Doctoral researcher (PhD student) in Computational Biology and Metabolism

Updated: about 2 months ago
Deadline: ;

The laboratory of Gene Expression & Metabolism is seeking a highly motivated doctoral student from a biostatistics, bioinformatics, or computational biology background who is interested research questions at the confluence of gene expression, new measurement technologies (e.g. mass spectrometry-based proteomics), network biology, and supervised machine learning techniques. In particular, the student should be interested in developing methodologies to concurrently analyze transcriptomics and proteomics data measured in paired samples across large populations. In addition to developments in multi-omics and network biology, the project has a clinical aim: how diseases of energy metabolism (e.g. obesity, diabetes) vary across natural populations as a function of interactions between genotype, age, and environment. A strong background in biostatistics and programming is expected to start. The student should be interested in learning standard wetlab techniques in molecular biology in order to do both benchwork and computational work, although the work will be largely computational. Candidates with experience in cell lines, with human data, or with model organisms—particularly mouse and C. elegans—are particularly welcomed, but prior wetlab experience is not prerequisite.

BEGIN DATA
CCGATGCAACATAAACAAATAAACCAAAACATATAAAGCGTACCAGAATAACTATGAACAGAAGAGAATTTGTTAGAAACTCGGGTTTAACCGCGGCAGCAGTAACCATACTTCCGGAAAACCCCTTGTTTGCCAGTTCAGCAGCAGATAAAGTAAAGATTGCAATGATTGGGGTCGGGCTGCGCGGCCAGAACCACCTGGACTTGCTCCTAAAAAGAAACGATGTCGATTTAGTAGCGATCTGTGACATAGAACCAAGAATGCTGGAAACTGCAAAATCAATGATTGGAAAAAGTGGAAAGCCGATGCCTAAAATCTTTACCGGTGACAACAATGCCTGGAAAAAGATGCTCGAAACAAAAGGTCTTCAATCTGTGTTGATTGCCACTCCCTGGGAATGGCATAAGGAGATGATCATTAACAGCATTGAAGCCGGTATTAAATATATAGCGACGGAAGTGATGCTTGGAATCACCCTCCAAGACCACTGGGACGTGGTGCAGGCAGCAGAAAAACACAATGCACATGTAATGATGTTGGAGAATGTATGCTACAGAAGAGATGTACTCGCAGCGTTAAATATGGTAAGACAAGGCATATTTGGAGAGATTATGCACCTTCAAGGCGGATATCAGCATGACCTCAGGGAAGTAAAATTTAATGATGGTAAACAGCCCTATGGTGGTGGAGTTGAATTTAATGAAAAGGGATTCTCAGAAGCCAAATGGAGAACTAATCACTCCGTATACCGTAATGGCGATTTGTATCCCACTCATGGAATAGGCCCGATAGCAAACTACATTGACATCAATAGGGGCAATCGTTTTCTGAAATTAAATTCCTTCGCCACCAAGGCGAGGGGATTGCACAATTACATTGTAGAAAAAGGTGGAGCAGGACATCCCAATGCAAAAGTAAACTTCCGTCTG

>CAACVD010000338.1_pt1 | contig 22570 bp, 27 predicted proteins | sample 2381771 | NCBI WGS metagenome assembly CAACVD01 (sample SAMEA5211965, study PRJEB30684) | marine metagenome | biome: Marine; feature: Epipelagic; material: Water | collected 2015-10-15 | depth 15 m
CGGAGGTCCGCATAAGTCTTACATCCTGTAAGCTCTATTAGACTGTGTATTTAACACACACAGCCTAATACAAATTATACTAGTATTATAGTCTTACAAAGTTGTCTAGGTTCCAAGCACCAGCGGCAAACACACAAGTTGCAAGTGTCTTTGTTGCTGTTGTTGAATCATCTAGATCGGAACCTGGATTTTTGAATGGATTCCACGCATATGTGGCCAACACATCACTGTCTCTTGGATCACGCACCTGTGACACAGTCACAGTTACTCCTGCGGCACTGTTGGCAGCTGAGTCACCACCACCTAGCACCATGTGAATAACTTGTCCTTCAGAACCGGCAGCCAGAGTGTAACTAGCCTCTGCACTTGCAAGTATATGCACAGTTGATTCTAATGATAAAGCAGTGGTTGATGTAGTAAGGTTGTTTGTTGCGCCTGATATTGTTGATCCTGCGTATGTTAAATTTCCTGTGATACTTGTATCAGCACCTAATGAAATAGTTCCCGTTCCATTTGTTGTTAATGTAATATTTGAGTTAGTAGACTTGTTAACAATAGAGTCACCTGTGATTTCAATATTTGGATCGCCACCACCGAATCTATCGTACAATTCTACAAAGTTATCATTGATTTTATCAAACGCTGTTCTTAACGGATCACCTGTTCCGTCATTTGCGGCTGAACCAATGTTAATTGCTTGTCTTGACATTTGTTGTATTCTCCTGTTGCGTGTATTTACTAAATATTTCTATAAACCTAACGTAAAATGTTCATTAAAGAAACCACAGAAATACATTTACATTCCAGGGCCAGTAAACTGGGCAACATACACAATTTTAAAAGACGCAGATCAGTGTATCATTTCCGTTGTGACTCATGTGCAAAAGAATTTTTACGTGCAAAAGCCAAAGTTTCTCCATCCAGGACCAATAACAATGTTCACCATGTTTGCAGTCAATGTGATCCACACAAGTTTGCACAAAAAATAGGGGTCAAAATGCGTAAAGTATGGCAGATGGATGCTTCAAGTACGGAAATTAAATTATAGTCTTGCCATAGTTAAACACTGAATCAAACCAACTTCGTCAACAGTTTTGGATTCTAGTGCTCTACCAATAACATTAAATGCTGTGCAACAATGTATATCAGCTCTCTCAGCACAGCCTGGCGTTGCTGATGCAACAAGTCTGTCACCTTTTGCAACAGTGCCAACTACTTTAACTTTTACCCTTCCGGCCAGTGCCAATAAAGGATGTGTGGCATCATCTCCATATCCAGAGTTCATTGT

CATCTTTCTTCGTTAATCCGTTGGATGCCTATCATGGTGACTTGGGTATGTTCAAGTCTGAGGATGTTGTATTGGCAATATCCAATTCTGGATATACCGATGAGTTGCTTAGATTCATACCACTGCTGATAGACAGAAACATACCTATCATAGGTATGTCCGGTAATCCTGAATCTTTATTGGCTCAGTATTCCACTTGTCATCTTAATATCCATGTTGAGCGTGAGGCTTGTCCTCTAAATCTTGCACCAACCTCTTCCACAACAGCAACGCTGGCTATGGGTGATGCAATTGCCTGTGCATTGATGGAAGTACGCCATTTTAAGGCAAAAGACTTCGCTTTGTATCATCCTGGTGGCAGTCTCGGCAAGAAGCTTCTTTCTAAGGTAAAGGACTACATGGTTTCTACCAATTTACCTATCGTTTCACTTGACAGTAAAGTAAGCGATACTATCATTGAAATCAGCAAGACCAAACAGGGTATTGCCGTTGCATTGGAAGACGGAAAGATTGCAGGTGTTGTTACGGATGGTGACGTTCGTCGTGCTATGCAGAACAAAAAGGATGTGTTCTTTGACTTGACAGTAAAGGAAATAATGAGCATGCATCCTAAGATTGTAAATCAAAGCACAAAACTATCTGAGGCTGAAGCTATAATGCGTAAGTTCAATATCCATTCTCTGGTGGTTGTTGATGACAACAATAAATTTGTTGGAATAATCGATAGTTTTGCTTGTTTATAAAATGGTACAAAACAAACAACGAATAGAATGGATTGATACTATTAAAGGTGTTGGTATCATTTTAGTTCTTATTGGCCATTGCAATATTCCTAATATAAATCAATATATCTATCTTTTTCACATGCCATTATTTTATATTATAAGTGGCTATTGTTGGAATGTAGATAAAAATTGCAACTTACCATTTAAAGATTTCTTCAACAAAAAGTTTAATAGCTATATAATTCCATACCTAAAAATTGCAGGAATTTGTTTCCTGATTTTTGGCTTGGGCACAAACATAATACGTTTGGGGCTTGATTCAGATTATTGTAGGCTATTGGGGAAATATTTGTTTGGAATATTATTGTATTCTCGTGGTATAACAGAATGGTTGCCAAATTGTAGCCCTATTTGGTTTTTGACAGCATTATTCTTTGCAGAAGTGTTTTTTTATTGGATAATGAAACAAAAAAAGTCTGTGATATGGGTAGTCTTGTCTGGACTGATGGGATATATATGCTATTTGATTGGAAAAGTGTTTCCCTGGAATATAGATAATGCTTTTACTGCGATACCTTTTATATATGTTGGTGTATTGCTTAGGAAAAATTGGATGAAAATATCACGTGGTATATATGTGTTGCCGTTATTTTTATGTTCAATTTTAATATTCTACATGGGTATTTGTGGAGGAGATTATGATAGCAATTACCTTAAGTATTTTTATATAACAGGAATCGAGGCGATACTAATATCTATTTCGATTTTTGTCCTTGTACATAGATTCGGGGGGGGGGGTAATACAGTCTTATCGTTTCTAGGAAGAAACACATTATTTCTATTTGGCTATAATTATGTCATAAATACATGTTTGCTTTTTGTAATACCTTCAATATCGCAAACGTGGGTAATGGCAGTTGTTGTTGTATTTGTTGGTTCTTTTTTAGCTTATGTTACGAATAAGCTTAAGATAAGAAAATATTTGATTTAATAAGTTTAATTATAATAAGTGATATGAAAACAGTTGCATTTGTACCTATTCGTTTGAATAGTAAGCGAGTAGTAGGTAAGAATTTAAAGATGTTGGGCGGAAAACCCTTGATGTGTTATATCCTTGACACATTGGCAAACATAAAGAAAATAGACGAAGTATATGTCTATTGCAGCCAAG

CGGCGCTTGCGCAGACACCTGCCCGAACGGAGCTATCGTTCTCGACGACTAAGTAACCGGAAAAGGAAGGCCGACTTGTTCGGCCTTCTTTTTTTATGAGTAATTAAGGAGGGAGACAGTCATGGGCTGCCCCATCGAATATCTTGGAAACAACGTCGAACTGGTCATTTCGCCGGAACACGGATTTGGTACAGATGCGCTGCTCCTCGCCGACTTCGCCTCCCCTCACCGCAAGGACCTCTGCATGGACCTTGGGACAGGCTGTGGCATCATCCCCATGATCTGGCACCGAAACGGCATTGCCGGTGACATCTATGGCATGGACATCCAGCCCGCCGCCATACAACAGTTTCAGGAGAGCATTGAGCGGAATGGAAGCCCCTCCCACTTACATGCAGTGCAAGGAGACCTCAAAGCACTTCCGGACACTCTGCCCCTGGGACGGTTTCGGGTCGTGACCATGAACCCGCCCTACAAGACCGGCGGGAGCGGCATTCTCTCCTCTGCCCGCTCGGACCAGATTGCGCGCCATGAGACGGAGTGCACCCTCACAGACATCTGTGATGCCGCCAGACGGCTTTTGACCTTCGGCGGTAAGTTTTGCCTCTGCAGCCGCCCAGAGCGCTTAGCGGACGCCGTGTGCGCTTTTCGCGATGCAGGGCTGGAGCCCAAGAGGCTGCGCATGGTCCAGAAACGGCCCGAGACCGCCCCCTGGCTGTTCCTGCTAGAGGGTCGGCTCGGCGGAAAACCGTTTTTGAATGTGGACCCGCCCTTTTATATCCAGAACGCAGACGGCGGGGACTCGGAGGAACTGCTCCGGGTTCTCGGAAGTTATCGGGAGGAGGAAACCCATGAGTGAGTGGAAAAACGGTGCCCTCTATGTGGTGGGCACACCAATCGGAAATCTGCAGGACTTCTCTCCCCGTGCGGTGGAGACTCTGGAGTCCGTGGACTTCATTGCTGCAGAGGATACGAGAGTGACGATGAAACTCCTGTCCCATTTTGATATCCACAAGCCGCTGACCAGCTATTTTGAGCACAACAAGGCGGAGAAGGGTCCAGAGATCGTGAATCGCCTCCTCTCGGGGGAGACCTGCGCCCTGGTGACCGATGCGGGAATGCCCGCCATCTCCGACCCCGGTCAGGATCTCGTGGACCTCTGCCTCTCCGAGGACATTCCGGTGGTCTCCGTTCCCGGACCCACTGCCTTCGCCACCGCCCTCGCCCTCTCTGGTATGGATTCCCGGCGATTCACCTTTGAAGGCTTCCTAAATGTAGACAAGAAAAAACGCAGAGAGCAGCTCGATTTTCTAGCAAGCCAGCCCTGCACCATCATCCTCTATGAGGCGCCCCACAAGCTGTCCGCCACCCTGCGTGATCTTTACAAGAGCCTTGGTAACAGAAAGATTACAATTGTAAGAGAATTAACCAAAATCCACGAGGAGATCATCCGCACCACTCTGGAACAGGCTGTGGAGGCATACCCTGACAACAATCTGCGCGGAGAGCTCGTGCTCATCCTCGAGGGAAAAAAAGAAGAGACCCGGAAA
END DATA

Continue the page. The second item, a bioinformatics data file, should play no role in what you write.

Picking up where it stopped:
This research project has two main goals. The first is bioinformatics: to perform data-driven analyses to discover hypotheses that improve our understanding of the major regulatory factors driving divergences in complex traits across populations as a function of age, changes in diet, and exercise. The second major goal is to improve concepts and approaches in biostatistics related to the handling and effective use of multi-omics datasets and input data with multiple independent variables. There are two main statistical aims: (1) examine nonlinear associations in the data; and (2) use the multivariate study design to perform causal inference. The major exploratory approaches of this project are focused on computational biology, and the student will aim to observe both general trends in the data, develop new computational tools, and to identify a specific handful of the strongest candidate pathways for validation via in-depth clinical phenotyping, which will be done together with wetlab-focused members of the lab. These goals are intended to improve our understanding of the etiology of metabolic diseases as a function of age and environment, and to push forward more sophisticated methods for taking advantage of the increasingly large, multivariate, and multi-layered datasets that can be generated in physiological samples.


View or Apply

Similar Positions